Climatic conditions can have a huge impact on poultry wellbeing and health, especially when birds are kept in housing. It involves the management of temperatures, humidity and air flow or ventilation.
Recommended housing temperatures for chicken will differ from one breed to another, with certain breeds, such as naked necks, being able to withstand warmer temperatures than other breeds. Naked neck chicks on the other hand are more vulnerable to cold climatic conditions, so it makes sense to produce a breed that is suited for the climatic conditions in your production environment especially if the birds will be kept outside.
The ideal temperatures to keep birds will depend on humidity levels. Commercial layers however should ideally be kept at temperatures ranging from 20°C to 24°C. Birds consume more food in an attempt to stay warm with every 1°C below this range, while egg quality, production and consumption being negatively affected when temperatures rise above this range.
Recommended housing temperatures for commercial broilers are highly age dependent. As a general rule day-old chicks need a temperature of 34°C to thrive, thereafter temperatures can be reduced by 0,3°C each day until temperatures reach 20°C in the fourth week.
Not only should thermometers be placed about a knee high from the ground to measure and monitor temperatures at various spots in the poultry house, but farmers should also watch their chicken to see if they are comfortable. Birds that are cold will huddle together in one place to keep warm, whereas those that are warm will spread out and away from heat sources. Chicken that are too hot will also pant and gasp for air.
Various forms of heating can be used to increase temperatures, from electric to gas, solar and wood gas burning. These system may also be automatic or manual. Consider the cost and availability of resources when deciding on the system to use.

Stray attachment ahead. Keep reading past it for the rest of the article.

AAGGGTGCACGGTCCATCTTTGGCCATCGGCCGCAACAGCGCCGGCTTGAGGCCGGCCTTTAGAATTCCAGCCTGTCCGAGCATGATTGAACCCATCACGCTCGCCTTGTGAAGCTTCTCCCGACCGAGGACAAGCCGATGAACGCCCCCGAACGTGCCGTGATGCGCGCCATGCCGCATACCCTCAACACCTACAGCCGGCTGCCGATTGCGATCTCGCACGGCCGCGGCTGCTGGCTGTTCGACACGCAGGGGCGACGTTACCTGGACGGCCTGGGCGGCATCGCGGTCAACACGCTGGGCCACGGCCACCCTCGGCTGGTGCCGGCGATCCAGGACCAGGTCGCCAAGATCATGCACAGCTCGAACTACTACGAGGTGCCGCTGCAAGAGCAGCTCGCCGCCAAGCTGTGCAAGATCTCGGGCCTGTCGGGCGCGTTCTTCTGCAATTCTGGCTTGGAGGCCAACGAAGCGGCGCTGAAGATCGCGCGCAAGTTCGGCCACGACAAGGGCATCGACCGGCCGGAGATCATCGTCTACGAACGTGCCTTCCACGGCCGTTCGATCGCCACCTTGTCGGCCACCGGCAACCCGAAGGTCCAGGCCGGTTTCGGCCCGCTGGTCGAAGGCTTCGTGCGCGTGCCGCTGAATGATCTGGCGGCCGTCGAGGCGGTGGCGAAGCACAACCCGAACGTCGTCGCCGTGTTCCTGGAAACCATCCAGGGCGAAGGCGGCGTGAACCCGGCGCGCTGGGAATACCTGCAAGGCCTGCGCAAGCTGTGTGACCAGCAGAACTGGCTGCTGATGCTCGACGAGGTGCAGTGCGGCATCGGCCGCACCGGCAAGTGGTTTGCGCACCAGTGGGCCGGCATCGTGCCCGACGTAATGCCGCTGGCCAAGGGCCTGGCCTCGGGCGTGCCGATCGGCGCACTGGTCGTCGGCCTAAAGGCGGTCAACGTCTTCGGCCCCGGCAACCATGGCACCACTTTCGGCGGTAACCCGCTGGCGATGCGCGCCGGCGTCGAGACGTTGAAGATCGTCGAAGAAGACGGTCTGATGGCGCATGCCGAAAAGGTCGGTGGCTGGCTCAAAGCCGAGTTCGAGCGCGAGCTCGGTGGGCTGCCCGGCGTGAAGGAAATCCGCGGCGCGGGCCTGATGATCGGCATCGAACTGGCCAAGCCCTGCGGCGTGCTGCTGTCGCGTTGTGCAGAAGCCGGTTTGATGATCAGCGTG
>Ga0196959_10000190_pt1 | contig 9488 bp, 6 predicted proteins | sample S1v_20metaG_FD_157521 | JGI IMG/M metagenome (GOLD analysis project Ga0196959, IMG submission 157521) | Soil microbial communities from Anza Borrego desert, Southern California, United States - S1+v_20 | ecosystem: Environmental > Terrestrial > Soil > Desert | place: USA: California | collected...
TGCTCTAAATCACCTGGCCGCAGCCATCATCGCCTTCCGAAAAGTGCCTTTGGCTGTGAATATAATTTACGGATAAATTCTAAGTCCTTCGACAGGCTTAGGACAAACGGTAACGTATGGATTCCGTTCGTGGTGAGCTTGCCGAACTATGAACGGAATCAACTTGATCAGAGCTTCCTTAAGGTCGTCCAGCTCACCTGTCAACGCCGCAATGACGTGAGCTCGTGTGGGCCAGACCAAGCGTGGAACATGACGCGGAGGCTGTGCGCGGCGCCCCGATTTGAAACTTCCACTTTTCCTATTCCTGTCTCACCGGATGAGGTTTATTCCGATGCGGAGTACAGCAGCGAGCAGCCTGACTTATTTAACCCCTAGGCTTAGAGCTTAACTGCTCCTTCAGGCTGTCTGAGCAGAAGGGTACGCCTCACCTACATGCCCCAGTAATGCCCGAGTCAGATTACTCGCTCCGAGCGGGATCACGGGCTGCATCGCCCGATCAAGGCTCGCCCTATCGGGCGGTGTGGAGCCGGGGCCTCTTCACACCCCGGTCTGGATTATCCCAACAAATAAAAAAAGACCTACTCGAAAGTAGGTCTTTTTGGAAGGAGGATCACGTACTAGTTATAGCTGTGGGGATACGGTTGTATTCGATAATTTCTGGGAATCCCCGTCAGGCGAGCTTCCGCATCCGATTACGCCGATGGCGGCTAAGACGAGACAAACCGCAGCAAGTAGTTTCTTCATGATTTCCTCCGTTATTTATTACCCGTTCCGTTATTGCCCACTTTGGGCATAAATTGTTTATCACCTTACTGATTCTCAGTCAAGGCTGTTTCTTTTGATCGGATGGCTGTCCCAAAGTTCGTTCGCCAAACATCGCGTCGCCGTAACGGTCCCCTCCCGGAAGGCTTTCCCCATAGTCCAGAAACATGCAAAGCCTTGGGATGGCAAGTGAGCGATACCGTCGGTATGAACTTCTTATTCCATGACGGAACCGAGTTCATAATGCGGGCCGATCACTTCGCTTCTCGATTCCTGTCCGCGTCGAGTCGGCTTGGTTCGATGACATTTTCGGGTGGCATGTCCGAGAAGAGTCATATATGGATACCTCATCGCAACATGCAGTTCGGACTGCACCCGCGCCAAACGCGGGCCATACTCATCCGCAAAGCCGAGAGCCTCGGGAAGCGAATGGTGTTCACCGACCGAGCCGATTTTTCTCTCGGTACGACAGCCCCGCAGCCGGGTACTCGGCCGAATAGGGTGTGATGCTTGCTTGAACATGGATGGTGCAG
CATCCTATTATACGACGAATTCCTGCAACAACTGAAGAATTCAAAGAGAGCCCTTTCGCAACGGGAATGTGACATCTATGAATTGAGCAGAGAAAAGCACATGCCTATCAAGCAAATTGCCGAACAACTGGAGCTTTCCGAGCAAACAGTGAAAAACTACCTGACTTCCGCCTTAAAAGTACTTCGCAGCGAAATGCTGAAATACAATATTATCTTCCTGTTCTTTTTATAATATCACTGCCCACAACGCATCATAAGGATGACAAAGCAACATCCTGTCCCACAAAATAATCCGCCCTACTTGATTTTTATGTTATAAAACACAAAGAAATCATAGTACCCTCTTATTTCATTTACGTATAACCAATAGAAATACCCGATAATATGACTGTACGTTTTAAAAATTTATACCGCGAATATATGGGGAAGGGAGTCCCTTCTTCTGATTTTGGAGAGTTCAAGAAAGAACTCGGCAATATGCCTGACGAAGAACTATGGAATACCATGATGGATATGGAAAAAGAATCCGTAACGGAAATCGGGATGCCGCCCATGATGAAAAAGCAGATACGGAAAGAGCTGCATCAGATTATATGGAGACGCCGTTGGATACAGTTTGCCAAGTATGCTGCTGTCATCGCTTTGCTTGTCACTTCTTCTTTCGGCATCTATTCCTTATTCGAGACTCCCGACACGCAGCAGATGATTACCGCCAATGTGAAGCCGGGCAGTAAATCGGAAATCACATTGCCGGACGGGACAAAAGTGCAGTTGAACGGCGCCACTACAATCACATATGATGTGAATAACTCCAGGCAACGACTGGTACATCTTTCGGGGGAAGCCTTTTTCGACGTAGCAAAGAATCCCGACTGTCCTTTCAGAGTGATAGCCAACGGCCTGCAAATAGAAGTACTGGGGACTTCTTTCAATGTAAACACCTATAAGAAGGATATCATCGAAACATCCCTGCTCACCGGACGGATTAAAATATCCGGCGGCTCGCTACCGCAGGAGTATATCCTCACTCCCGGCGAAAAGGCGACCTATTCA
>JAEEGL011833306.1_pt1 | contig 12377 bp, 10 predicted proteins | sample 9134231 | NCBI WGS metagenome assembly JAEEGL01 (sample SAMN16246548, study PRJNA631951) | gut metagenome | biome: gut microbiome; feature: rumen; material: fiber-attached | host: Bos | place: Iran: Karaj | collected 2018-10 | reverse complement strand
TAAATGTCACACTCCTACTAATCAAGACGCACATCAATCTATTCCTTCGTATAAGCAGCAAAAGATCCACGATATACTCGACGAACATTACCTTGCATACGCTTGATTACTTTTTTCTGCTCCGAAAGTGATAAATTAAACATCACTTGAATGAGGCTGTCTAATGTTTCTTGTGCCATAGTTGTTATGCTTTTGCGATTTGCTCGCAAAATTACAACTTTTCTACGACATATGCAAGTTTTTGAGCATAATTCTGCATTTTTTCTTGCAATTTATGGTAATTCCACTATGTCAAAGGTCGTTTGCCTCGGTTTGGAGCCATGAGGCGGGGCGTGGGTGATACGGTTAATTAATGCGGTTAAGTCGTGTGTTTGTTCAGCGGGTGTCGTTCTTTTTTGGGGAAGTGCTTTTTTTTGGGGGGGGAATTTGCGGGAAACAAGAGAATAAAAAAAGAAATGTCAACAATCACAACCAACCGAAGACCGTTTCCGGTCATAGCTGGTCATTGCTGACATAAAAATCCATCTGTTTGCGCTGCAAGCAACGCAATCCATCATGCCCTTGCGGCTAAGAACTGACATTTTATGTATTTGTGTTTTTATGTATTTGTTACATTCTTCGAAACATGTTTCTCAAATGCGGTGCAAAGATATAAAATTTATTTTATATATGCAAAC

If the production region gets very cold, it might be a good idea to rather farm with point of lay hens that are older and therefore better able to withstand cool temperatures than day-old broiler chicks, or to plan production to avoids having birds on the property during these times.
If open buildings are used, windows can be closed with curtains to keep the building warm.
Ventilation should be used to evenly disperse heat throughout the house. Poor heat distribution can result in some birds growing faster than others and in effect poor bird uniformity.
The production area can be reduced by halving the production area with a curtain when the birds are small.
Buildings should be insulated and sealed to prevent cold draughts.
Farmer’s Weekly has the following tips to address heat stress in birds:
Ventilation should be increased to move hot air away from the chicks. This can be done by opening curtains in open houses or by using fan-assisted ventilation.
If the birds are free range, they should have access to shade.
Birds should have access to enough cool water. They will not drink the water if it is warm.
Feed can be removed during peak hot periods and supplied during cooler times.
Pellets and crumbles should be given to birds instead of dusty mash to reduce energy wasting.
Feed should be supplemented with minerals and vitamins to replace losses caused by dehydration and panting.
Handling of the birds should also be limited during the middle of the day when temperatures are at their highest.
Stocking densities can be reduced.